This review is based on a complimentary copy from the publisher and provided through NetGalley in exchange for an honest review. The quoted material may have changed in the final release.

Saturday, September 21, 2019

Review: To the Land of Long Lost Friends

Title: To the Land of Long Lost Friends
Author: Alexander McCall Smith
Publisher: 10th September 2019 by Hachette Australia
Pages: 227 pages
How I Read It: ARC book
Genre: contemporary fiction, Africa, mystery
My Rating: 4.5 cups

Mr J. L. B. Matekoni usually steers clear of Mma Ramotswe's cases, but on this occasion he is approached by a client of the garage who tells a tale of woe. This man has entrusted his brother to oversee the building of a house, yet the project is complete and now the brother won't leave. How is he to get him to move on? Surprisingly, Mr Polopetsi comes to the rescue. Elsewhere, a woman with a troublesome daughter comes to see Mma Ramotswe, and Mma Ramotswe finds herself trying to reconcile the two. Finally, Charlie is still enamoured of Queenie-Queenie. She, however, has developed a fancy for Fanwell. With the threat of an awkward love triangle looming, Mma Makutsi gets involved and so do her shoes . . .
My Thoughts

"Mma Ramotswe sighed. You had to sigh sometimes, because life was so complicated or impenetrable; or because people behaved in a messy way; or because there was simply no ready solution to a human mix-up ... you should not expect a resolution of everything because some details in any picture were simply not there, and never would be?" 

I cannot tell you the complete and utter joy I get in opening up a fresh new tale from the ‘No.1 Ladies Detective Agency’. It is hard to believe this is the 20th instalment! Yes! You read correctly, twenty .... and still going strong. Precious Ramotswe and her life in Botswana is a place I long to retreat to after a long, hard day.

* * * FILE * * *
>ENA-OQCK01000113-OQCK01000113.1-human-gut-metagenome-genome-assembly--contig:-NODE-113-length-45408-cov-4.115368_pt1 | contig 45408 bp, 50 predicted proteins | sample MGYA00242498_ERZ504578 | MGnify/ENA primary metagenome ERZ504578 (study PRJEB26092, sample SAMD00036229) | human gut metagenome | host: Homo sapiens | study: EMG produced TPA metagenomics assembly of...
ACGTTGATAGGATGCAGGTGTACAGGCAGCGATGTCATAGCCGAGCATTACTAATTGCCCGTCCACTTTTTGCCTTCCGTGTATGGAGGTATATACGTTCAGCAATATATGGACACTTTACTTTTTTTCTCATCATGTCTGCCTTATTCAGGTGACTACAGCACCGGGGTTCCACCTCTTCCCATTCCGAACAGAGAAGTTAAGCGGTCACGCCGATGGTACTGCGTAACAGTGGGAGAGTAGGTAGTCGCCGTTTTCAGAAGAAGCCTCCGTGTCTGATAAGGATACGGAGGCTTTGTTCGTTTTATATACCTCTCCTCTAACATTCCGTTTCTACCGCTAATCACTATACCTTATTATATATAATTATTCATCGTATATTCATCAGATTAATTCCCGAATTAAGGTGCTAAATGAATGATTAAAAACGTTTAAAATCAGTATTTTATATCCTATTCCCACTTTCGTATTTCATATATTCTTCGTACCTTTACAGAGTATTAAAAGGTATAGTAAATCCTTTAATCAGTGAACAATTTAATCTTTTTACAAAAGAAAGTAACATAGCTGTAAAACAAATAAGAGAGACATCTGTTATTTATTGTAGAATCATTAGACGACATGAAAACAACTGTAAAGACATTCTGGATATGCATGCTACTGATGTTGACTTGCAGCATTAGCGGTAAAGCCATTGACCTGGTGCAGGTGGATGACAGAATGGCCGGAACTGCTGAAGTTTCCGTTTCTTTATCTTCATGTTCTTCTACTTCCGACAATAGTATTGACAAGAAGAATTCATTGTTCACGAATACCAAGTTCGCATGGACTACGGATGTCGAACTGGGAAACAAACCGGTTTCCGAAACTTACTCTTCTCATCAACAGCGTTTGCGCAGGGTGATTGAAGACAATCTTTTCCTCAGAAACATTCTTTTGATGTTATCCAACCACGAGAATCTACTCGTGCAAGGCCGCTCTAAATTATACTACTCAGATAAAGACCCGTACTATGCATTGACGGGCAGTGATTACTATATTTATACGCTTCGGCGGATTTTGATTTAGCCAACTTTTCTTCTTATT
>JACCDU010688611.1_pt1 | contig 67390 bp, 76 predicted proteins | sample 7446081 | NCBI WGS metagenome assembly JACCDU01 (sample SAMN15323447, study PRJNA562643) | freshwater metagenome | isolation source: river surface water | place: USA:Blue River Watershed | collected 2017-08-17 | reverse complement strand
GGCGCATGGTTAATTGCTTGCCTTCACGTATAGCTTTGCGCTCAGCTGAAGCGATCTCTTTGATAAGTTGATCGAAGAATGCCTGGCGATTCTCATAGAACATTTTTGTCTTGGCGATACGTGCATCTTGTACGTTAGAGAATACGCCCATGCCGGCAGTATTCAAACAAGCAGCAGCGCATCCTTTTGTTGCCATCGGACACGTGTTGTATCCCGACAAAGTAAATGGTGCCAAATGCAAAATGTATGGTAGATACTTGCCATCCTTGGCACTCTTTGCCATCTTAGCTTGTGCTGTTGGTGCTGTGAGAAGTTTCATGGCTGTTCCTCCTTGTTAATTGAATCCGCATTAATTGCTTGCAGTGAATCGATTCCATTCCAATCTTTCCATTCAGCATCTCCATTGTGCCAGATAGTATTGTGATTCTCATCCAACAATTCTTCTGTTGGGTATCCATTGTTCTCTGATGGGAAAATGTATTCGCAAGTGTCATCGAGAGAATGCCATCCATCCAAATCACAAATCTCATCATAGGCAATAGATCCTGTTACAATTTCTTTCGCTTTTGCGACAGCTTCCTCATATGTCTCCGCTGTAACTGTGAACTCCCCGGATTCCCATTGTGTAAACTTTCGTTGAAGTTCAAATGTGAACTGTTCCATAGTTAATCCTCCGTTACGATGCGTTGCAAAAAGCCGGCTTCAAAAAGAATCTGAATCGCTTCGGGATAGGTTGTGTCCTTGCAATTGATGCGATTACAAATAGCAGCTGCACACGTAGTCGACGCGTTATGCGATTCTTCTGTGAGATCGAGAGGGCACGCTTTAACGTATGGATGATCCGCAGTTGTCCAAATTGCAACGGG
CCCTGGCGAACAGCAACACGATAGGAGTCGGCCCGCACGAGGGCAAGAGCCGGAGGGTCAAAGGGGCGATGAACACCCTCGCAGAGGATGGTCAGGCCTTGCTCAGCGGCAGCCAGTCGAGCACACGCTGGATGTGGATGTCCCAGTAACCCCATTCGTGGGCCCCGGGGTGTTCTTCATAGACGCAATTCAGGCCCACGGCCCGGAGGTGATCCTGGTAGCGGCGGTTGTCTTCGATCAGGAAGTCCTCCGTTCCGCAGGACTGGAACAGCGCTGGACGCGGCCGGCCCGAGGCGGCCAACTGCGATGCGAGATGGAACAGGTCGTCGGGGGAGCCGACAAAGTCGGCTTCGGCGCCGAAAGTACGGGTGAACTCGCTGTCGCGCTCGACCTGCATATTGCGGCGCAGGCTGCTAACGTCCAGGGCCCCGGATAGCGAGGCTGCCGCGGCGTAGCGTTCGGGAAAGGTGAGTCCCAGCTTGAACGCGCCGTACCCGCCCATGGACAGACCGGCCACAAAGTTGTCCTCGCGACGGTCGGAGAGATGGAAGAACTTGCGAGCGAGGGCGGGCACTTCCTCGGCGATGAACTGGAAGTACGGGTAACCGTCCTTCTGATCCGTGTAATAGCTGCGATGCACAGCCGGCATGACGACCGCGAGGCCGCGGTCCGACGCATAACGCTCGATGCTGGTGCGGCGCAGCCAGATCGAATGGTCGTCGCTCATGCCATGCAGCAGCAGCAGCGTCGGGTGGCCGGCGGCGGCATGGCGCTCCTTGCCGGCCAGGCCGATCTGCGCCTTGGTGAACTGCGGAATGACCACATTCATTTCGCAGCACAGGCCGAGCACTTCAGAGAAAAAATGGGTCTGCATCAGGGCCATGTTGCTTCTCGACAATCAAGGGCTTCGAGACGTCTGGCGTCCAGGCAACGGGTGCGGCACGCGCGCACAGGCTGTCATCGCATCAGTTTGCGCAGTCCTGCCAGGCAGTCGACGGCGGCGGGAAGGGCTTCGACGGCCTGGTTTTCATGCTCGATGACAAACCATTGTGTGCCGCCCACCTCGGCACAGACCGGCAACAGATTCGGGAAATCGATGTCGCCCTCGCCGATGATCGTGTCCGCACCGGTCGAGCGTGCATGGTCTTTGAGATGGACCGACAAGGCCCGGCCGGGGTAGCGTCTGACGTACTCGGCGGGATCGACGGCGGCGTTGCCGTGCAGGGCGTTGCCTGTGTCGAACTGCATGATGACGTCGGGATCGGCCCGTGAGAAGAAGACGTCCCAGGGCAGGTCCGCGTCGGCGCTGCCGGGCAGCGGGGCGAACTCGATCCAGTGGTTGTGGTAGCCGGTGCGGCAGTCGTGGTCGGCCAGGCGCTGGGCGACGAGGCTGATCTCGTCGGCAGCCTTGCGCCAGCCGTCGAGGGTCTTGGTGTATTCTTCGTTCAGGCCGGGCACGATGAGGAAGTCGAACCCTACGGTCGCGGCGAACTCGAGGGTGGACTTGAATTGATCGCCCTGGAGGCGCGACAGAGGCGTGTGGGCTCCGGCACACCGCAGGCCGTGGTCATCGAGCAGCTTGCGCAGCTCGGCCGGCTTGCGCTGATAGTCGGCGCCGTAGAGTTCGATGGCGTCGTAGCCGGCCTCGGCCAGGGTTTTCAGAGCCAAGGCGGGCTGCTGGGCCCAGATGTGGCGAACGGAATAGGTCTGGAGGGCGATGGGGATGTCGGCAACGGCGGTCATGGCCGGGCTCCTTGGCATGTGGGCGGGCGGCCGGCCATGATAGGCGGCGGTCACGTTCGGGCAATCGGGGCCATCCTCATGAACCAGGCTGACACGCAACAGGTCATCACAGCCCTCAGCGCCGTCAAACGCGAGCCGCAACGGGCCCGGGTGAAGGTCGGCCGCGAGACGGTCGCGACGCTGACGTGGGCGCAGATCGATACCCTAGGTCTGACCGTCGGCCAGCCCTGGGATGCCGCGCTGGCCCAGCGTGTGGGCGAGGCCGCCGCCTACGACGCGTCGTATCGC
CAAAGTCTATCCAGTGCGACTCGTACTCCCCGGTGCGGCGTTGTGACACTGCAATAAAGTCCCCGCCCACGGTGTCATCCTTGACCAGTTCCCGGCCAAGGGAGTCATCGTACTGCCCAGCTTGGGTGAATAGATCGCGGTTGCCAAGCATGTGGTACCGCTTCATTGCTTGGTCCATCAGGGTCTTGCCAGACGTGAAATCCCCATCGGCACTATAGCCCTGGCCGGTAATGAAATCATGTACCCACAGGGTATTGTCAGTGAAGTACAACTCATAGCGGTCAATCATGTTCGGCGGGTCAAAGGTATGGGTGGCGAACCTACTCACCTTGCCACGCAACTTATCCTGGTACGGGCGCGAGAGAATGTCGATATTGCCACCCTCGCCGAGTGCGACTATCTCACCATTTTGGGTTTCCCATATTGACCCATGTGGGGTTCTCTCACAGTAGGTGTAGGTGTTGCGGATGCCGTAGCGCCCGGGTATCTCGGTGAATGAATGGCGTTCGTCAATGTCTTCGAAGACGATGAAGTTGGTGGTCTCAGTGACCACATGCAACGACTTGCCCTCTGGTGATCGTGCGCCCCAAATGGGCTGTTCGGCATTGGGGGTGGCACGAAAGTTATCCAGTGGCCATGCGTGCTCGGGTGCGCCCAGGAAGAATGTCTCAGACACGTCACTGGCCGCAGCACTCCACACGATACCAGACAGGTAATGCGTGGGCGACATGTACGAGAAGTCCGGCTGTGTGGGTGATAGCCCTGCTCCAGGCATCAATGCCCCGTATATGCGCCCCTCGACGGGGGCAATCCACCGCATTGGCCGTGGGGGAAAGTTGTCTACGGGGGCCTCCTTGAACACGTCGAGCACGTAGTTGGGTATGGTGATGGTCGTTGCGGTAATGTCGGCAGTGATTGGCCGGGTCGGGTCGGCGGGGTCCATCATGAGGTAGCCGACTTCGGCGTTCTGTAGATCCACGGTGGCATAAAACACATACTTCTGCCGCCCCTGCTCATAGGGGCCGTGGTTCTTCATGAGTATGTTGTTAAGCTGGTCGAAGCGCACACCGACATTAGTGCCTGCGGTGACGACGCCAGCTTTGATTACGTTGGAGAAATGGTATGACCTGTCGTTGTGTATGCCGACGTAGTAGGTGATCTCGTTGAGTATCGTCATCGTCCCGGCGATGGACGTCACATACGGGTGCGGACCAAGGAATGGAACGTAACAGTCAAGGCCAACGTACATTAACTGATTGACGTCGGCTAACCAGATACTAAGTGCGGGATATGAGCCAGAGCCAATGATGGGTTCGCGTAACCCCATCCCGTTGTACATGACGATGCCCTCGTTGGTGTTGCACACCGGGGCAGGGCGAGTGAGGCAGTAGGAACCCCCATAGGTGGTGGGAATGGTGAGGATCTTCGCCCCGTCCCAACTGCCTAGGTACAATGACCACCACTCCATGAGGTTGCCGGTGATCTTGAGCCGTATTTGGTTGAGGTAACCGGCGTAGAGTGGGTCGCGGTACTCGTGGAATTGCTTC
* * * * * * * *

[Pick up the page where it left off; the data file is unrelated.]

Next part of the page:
Followers of this series are in it for the long haul as it’s like catching up with old friends. More often than not, it’s not the slow, gentle story/investigation that unfurls that draws you in, but rather the tidbits that make you smile, or pearls of wisdom that cause you to pause and consider. These are tales that make you feel. 

Alexander McCall Smith has managed once again to write another wonderful tale where our leading lady, Precious, encourages us to slow down, ponder and express gratitude. To many it might at times appear trite, but such is the superb craftsmanship of Alexander that it provides us with a gentle reminder to be more open minded and extend warmth to those around us. 

"She rose from her desk. She had already had a cup of tea at home, before she left for the office, but that was no reason not to have one now. A cup of tea usually restored perspective on things,and that was what she needed now, rather than to sit and think about the ways in which the modern world was ordered. And she was right: a steaming cup of redbush tea was sufficient to banish thoughts of change and decay and to restore the spirits. This was going to be a good day - she was determined to make that so -  and she was going to work steadily and efficiently through the list of tasks she had written out for herself."

Thanks goes to Hachette Australia for a copy to read and review. 

This review is based on a complimentary copy from the publisher and provided through NetGalley in exchange for an honest review. The quoted material may have changed in the final release.

Monday, September 9, 2019

Review: Heart of the Cross

Title: Heart of the Cross
Author: Emily Madden